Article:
And that is where the simplicity ends, for quilting fabric has been done for thousands of years. Some believe it appeared first in Egypt around 3400 BC, with quilted floor coverings appearing around 100 BC in Mongolia. The Crusaders, returning from the Levant, brought back quilted material that was worn under armor and later evolved into a man’s quilted doublet, fashionable from the 15th to 17th centuries.
The U.S. has held a long tradition in quilting both because of early use and need. People used quilts to keep bodies warm in bed. Also, in the early colonies, fabric was either imported and unaffordable or locally woven and time-consuming to produce. Colonial quiltmakers devised ways to salvage and recycle every scrap of fabric, believing that nothing should be lost no matter how trifling.
Stitchers joined the small scraps of fabric to create a block, which, with other blocks, some plain, some embellished with patterns, were repeated, eventually creating the top layer of the quilt. In time, designs for these pieced blocks became standardized and popularized, such as log cabin, shoo-fly, nine-patch, double wedding ring, or star patterns.
Diverse cultural landscapes and uses called for adaptations to the designs. Chief Justice Sidney Edgerton, who would become Montana’s first Territorial Governor, lived in a cabin in which his wife, like other settlers, hung quilts on the walls to baffle drafts and add color. This idea moved the family’s quilts from only being seen horizontally to being viewed vertically, like a painting.
Plains Indian tribes adopted and adapted star designs in quilts that would replace buffalo robes in giveaway ceremonies planned for honoring on special occasions. In Seminole Indian patchwork, the overlapping horizontal strips created geometric patterns that formed an effective clothing protection against southern Florida’s biting and stinging insects.
Traditional Amish quilts follow a prescribed meaning and style in using blocks for construction. During the Civil War Era, quilt patterns used hidden symbols to signal slaves escaping to freedom in the north on the Underground Railroad. Quilts made statements about causes like temperance (the Drunkard’s Path pattern), suffrage, prison reform, and education.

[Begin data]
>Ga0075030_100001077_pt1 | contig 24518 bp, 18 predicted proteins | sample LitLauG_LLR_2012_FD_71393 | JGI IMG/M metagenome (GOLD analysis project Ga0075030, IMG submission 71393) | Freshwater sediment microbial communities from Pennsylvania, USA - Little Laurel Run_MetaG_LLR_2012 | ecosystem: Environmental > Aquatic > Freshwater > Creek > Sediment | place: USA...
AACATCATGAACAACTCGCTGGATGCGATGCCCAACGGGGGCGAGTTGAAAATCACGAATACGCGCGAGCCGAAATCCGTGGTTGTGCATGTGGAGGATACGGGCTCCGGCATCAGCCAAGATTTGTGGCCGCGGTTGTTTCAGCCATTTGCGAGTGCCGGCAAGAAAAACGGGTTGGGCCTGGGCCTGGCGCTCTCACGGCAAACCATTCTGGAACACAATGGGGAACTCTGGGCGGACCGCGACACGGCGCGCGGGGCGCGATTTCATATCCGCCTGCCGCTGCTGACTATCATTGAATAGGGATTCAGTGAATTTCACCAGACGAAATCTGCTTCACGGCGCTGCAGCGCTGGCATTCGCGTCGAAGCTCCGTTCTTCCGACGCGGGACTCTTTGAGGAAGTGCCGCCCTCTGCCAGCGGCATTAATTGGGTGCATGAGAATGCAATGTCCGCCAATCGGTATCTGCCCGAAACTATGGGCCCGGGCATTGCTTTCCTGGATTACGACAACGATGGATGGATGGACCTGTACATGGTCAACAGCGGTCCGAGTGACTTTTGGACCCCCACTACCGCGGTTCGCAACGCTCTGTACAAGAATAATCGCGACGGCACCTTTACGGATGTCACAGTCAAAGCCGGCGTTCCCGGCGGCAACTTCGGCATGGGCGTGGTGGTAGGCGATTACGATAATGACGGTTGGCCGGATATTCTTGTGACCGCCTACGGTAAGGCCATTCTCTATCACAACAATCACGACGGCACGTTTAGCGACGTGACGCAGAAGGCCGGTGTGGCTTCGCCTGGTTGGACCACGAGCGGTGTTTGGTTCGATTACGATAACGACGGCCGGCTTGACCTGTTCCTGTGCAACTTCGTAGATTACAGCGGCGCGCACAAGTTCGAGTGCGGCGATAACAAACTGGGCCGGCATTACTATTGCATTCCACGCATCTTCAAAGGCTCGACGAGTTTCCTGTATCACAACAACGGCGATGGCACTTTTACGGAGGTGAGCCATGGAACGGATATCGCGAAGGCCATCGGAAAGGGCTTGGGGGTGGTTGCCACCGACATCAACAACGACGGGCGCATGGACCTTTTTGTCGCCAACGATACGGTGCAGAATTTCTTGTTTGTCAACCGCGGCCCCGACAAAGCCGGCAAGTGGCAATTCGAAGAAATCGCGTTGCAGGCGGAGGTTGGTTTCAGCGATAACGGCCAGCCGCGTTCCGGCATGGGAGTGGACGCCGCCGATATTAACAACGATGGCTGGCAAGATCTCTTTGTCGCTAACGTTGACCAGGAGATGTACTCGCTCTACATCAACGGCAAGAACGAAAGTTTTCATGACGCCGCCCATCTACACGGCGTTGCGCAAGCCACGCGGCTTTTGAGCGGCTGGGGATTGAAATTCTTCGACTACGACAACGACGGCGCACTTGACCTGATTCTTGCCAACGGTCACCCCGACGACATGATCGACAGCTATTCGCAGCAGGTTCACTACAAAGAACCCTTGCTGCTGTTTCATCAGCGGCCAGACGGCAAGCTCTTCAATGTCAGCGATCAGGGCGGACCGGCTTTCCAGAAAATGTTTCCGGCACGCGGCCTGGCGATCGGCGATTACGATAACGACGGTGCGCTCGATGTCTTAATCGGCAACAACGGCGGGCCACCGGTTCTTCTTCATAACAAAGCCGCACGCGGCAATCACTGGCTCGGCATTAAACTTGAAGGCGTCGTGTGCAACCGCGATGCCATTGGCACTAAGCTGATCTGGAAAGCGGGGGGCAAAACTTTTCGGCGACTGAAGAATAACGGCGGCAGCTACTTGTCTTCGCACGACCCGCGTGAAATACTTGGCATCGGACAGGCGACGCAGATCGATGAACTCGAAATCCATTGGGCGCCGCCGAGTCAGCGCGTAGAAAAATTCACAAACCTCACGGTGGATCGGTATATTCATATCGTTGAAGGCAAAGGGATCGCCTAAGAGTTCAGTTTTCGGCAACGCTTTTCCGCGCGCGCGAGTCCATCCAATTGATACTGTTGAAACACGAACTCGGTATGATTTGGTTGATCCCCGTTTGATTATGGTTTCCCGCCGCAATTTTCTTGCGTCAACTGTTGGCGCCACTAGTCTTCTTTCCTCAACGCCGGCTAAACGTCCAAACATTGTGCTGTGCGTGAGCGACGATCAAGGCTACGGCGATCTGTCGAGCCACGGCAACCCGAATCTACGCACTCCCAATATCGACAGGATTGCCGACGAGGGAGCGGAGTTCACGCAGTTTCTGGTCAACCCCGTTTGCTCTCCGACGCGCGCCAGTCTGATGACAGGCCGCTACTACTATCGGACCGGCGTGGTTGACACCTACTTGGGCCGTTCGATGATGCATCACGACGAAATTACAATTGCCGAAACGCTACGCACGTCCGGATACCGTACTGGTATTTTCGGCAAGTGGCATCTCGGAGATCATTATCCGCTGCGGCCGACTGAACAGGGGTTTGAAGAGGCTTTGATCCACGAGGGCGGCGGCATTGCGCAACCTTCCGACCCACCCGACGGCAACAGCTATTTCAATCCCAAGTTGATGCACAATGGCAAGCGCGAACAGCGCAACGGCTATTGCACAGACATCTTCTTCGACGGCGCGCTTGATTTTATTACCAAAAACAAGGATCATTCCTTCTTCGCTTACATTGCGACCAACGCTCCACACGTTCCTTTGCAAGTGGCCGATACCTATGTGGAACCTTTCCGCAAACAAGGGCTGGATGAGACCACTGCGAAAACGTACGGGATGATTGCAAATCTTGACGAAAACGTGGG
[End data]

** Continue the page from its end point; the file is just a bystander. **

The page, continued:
A confluence of circumstances fed the development of the art of the quilt. Most women knew how to sew. Even the first woman elected to the U.S. House of Representatives, Montana’s own Jeanette Rankin, worked as a seamstress after college graduation in 1902. She also learned first- hand about the social issues of the women sewing in the garment district of New York City.
Widespread sewing skills were a fact, but there was also the increase in availability of affordable sewing machines and the advent of the mail-order catalog. First patented in 1846, sewing machines were the first appliance available on the installment plan, putting the machine within the reach of more women. And mail order provided quick delivery. A spring 1874 issue of The Helena Daily Independent advertised sewing machines as low as $10 with no packing or shipping charges.
Each stitch, each cultural use and adaptation, each invention to save time, each sewing style, each digression sparked by originality has moved the quilt beyond a simple function as a bed covering for warmth. Although some may argue that quilt-making is merely following a pattern, that the craft doesn’t fulfill the intent of “an emotional art process,” the fact remains that the quilt has become bound by the Seamstress of Time ever more firmly into the country’s identity and cultural consciousness.
(From a six-part excerpt from “Stitching a Crazy Quilt,” in Crossing Bird Creek, a collection of essays by E.L. Kittredge. To read more about our places and how they impact our ways of learning, knowing, being, and thriving, visit www.elkittredge.com.)